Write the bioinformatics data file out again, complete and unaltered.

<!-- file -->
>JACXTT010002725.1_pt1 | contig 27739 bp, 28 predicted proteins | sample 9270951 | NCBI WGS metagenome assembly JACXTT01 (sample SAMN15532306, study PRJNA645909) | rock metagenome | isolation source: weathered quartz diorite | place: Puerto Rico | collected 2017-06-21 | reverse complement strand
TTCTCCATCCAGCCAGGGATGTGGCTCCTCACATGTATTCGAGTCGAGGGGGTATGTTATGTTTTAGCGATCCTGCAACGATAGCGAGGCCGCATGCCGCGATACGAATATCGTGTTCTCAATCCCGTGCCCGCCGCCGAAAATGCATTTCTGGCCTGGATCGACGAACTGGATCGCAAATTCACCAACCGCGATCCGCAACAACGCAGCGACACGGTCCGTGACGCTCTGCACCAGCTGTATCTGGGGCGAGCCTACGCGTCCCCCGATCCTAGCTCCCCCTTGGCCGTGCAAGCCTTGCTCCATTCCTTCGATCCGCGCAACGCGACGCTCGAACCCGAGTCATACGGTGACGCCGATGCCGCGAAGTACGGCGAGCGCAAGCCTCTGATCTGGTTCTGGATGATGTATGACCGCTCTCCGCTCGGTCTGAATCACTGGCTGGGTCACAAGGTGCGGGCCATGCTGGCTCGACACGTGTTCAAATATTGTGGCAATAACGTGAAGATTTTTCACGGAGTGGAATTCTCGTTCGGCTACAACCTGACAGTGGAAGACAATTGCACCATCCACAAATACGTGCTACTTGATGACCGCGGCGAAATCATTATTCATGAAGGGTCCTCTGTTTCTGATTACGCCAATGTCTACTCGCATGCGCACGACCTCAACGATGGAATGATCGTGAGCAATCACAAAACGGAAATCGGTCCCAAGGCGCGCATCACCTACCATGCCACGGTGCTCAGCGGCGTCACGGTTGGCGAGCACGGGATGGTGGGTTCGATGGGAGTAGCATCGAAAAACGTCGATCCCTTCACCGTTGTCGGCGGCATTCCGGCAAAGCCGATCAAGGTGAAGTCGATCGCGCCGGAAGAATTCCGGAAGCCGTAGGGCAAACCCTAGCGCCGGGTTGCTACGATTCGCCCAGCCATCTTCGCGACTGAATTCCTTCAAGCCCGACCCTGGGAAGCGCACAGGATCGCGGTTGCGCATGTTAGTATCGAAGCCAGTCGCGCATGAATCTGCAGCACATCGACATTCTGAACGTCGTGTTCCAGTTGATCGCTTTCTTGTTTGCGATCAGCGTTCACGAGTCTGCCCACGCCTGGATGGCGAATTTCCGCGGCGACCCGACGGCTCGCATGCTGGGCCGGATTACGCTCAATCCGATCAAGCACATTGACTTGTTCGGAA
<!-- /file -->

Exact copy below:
>JACXTT010002725.1_pt1 | contig 27739 bp, 28 predicted proteins | sample 9270951 | NCBI WGS metagenome assembly JACXTT01 (sample SAMN15532306, study PRJNA645909) | rock metagenome | isolation source: weathered quartz diorite | place: Puerto Rico | collected 2017-06-21 | reverse complement strand
TTCTCCATCCAGCCAGGGATGTGGCTCCTCACATGTATTCGAGTCGAGGGGGTATGTTATGTTTTAGCGATCCTGCAACGATAGCGAGGCCGCATGCCGCGATACGAATATCGTGTTCTCAATCCCGTGCCCGCCGCCGAAAATGCATTTCTGGCCTGGATCGACGAACTGGATCGCAAATTCACCAACCGCGATCCGCAACAACGCAGCGACACGGTCCGTGACGCTCTGCACCAGCTGTATCTGGGGCGAGCCTACGCGTCCCCCGATCCTAGCTCCCCCTTGGCCGTGCAAGCCTTGCTCCATTCCTTCGATCCGCGCAACGCGACGCTCGAACCCGAGTCATACGGTGACGCCGATGCCGCGAAGTACGGCGAGCGCAAGCCTCTGATCTGGTTCTGGATGATGTATGACCGCTCTCCGCTCGGTCTGAATCACTGGCTGGGTCACAAGGTGCGGGCCATGCTGGCTCGACACGTGTTCAAATATTGTGGCAATAACGTGAAGATTTTTCACGGAGTGGAATTCTCGTTCGGCTACAACCTGACAGTGGAAGACAATTGCACCATCCACAAATACGTGCTACTTGATGACCGCGGCGAAATCATTATTCATGAAGGGTCCTCTGTTTCTGATTACGCCAATGTCTACTCGCATGCGCACGACCTCAACGATGGAATGATCGTGAGCAATCACAAAACGGAAATCGGTCCCAAGGCGCGCATCACCTACCATGCCACGGTGCTCAGCGGCGTCACGGTTGGCGAGCACGGGATGGTGGGTTCGATGGGAGTAGCATCGAAAAACGTCGATCCCTTCACCGTTGTCGGCGGCATTCCGGCAAAGCCGATCAAGGTGAAGTCGATCGCGCCGGAAGAATTCCGGAAGCCGTAGGGCAAACCCTAGCGCCGGGTTGCTACGATTCGCCCAGCCATCTTCGCGACTGAATTCCTTCAAGCCCGACCCTGGGAAGCGCACAGGATCGCGGTTGCGCATGTTAGTATCGAAGCCAGTCGCGCATGAATCTGCAGCACATCGACATTCTGAACGTCGTGTTCCAGTTGATCGCTTTCTTGTTTGCGATCAGCGTTCACGAGTCTGCCCACGCCTGGATGGCGAATTTCCGCGGCGACCCGACGGCTCGCATGCTGGGCCGGATTACGCTCAATCCGATCAAGCACATTGACTTGTTCGGAA